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Breadwinner Moms

Breadwinner Moms

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Published by Newsday

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Published by: Newsday on May 29, 2013
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May 29, 2013
Breadwinner Moms
Mothers Are the Sole or Primary Provider in Four-in-Ten Households withChildren; Public Conflicted about the Growing Trend
FOR FURTHER INFORMATION, CONTACTPew Research Center1615 L St., N.W., Suite 700Washington, D.C. 20036Media Inquiries:202.419.4372www.pewresearch.org
PEW SOCIAL & DEMOGRAPHIC TRENDSwww.pewsocialtrends.org25.315.0010203040501960 1970 1980 1990 2000 2010
Married mother/primaryproviderSingle mother
Breadwinner Moms
Mothers Are the Sole or Primary Provider in Four-in-Ten Households withChildren; Public Conflicted about the Growing Trend
 By Wendy Wang, Kim Parker and Paul Taylor
 A record 40% of all households with childrenunder the age of 18 include mothers who areeither the sole or primary source of income forthe family, according to a new Pew ResearchCenter analysis of data from the U.S. CensusBureau. The share was just 11% in 1960.These “breadwinner moms” are made up of two very different groups: 5.1 million (37%)are married mothers who have a higherincome than their husbands, and 8.6 million(63%) are single mothers.
 The income gap between the two groups isquite large. The median total family income of married mothers who earn more than theirhusbands was nearly $80,000 in 2011, wellabove the national median of $57,100 for allfamilies with children, and nearly four timesthe $23,000 median for families led by asingle mother.
 The groups differ in other ways as well. Compared with all mothers with children under age 18,married mothers who out-earn their husbands are slightly older, disproportionally white andcollege educated. Single mothers, by contrast, are younger, more likely to be black or Hispanic,and less likely to have a college degree.
Based on Pew Research Center analysis of 2011 American Community Survey, the unit of analysis is the household head, singlemothers who are not the head of household (e.g., single mothers living with parents) are not included in the count. Similarly,married couples in which neither of the spouses is a household head are not included in the analysis.
The income gap between the two groups remains when using personal income as the measure. The median personal income of married mothers who out-earn their husbands was $50,000 in 2011, compared with $20,000 for single moms. Both personal andfamily income was self-reported. There is a small difference between the median personal income of single mothers and theirfamily income. It could be due to financial contributions of other adult family members such as a cohabiting partner or a parent.
Mother as the Sole or PrimaryProvider: 1960-2011
% based on households with children under age 18
Note: Single mothers include mothers who are nevermarried, divorced, widowed, separated, or married but thespouse is not in the household.Source: Pew Research Center analysis of the DecennialCensus and American Community Surveys (ACS) IntegratedPublic Use Microdata Sample (IPUMS) filesPEW RESEARCH CENTER
BREADWINNER MOMSwww.pewsocialtrends.org28 5074673519
Families to earn enoughto live comfortablyMarriages to besuccessfulParents to raisechildren3476518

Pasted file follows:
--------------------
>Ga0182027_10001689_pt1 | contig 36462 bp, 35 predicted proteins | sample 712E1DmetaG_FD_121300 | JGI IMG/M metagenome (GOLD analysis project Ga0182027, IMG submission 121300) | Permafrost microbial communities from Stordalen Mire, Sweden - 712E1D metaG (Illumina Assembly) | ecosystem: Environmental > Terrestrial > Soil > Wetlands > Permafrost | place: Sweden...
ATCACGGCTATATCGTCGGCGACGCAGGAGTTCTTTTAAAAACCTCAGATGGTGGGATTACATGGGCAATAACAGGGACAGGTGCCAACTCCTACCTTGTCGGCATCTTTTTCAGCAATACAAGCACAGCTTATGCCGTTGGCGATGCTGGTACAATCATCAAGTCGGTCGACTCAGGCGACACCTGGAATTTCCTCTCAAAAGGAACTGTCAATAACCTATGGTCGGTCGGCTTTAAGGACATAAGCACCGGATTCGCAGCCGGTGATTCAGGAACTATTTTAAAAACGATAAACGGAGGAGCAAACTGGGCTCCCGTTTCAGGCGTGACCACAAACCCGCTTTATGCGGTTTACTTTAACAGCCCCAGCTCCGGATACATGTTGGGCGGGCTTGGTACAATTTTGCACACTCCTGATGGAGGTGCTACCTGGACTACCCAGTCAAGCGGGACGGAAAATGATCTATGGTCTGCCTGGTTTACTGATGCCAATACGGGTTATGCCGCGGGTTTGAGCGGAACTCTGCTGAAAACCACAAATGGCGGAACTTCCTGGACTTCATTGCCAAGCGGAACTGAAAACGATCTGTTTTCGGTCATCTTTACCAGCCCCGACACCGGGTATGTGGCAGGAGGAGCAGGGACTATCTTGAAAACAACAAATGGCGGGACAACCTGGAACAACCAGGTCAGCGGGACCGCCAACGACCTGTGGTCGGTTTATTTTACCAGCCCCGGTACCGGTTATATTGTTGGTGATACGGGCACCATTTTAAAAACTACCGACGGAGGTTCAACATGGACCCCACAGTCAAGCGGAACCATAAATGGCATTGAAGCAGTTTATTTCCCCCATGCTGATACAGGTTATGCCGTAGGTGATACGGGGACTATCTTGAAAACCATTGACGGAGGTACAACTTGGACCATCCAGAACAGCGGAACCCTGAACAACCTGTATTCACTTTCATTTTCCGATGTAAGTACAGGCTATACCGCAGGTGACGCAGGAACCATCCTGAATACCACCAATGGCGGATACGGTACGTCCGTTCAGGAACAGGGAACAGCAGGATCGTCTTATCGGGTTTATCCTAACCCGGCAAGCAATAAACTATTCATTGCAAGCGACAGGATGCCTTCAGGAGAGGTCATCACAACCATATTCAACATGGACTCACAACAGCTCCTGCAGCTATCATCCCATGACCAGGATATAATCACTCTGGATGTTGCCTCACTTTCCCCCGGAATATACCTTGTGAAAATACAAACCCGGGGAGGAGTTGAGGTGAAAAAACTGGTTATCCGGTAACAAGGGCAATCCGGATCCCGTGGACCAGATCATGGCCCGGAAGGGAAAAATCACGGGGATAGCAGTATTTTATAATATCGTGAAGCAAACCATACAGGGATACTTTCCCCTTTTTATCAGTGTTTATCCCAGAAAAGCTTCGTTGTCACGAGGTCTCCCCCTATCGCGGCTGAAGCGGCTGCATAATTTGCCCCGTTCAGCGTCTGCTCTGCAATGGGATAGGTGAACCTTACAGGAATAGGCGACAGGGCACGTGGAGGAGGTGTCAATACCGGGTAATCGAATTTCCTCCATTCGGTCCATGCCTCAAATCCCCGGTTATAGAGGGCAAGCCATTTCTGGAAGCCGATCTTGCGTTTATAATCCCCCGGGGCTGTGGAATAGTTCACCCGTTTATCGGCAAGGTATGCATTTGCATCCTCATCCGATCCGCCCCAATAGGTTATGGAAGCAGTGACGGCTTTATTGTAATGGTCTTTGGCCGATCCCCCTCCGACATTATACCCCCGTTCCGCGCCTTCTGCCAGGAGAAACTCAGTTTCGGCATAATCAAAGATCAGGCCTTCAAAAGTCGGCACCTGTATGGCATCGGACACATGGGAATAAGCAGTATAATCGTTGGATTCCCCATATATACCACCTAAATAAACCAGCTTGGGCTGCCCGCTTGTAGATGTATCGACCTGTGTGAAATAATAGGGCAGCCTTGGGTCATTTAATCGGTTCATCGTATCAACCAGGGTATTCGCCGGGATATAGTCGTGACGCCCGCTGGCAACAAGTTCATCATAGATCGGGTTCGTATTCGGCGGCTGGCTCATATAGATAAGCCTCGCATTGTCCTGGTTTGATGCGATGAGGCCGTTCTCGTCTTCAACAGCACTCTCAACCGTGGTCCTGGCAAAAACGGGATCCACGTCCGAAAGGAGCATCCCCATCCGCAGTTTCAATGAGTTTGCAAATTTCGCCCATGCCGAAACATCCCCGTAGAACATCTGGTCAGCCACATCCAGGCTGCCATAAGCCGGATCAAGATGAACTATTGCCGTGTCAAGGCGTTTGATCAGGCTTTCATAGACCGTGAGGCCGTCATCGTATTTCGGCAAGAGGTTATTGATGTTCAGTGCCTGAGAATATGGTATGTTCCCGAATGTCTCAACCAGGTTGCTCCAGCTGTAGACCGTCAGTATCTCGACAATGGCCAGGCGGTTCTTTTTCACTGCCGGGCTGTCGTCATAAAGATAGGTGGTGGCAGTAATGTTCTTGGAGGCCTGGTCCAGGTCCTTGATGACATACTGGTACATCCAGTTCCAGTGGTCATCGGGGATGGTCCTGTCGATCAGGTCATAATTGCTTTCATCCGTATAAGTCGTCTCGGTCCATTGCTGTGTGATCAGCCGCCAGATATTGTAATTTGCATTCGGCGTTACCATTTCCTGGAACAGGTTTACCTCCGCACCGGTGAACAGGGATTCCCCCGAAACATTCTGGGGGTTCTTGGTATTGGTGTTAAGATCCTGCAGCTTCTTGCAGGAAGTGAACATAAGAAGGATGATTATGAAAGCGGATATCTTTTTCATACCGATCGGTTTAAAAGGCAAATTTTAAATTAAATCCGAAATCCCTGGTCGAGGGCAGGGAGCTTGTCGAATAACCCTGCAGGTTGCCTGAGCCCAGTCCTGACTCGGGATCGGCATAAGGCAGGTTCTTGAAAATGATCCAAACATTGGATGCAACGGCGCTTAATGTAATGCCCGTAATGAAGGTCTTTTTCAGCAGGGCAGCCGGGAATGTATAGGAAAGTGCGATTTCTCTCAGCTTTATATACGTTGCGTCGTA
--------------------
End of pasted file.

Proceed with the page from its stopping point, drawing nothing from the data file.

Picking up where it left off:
Better off withmother homeBetter off withfather homeJust as well off if mother worksJust as well off if father works
The growth of both groups of mothers is tied to women’s increasing presence in the workplace. Women make up almost of half (47%) of theU.S. labor force today, and the employmentrate of married mothers with children hasincreased from 37% in 1968 to 65% in 2011.
 The impact the recession may have had on thistrend is unclear.
 However, a Pew ResearchCenter survey conducted in November 2012found that mothers’ views about whether andhow much they would like to work hadchanged significantly since 2007 (before therecession officially began). The share of mothers saying their ideal situation would beto work full time increased from 20% in 2007to 32% in 2012. And the share saying they  would prefer not to work at all fell from 29% to20%. A new Pew Research Center survey finds thatthe public remains of two minds about thegains mothers have made in the workplace–most recognize the clear economic benefits tofamilies, but many voice concerns about thetoll that having a working mother may take onchildren or even marriage. About three-quarters of adults (74%) say the increasingnumber of women working for pay has made itharder for parents to raise children, and half say that it has made marriages harder tosucceed. At the same time, two-thirds say it hasmade it easier for families to live comfortably.
See Kim Parker and Wendy Wang, “Modern Parenthood: Roles of Moms and Dads Converge as They Balance Work and Family,”  Pew Research Center Social & Demographic Trends project, March 14, 2013.
Trend analysis is based on Decennial Census data. There may be fluctuations within each 10-year period which are not reflectedin the chart on p.1.
Women, Work and Families
% saying the increasing number of women working for pay outside the home has made it easier/harder for …
Note: “Hasn’t made much difference” and “Don’tknow/Refused” responses not shown.Source: Pew Research Center survey, conducted April 25-28,2013, N=1,003.PEW RESEARCH CENTER
The Public Differs in Role of Fathers and Mothers
% saying children are …
Note: The questions were asked separately for mothers andfathers. Responses of “Just as well if mother/father works” and “Depends” are not shown.Source: Pew Research Center survey, conducted April 25-28,2013, N=1,003.PEW RESEARCH CENTER

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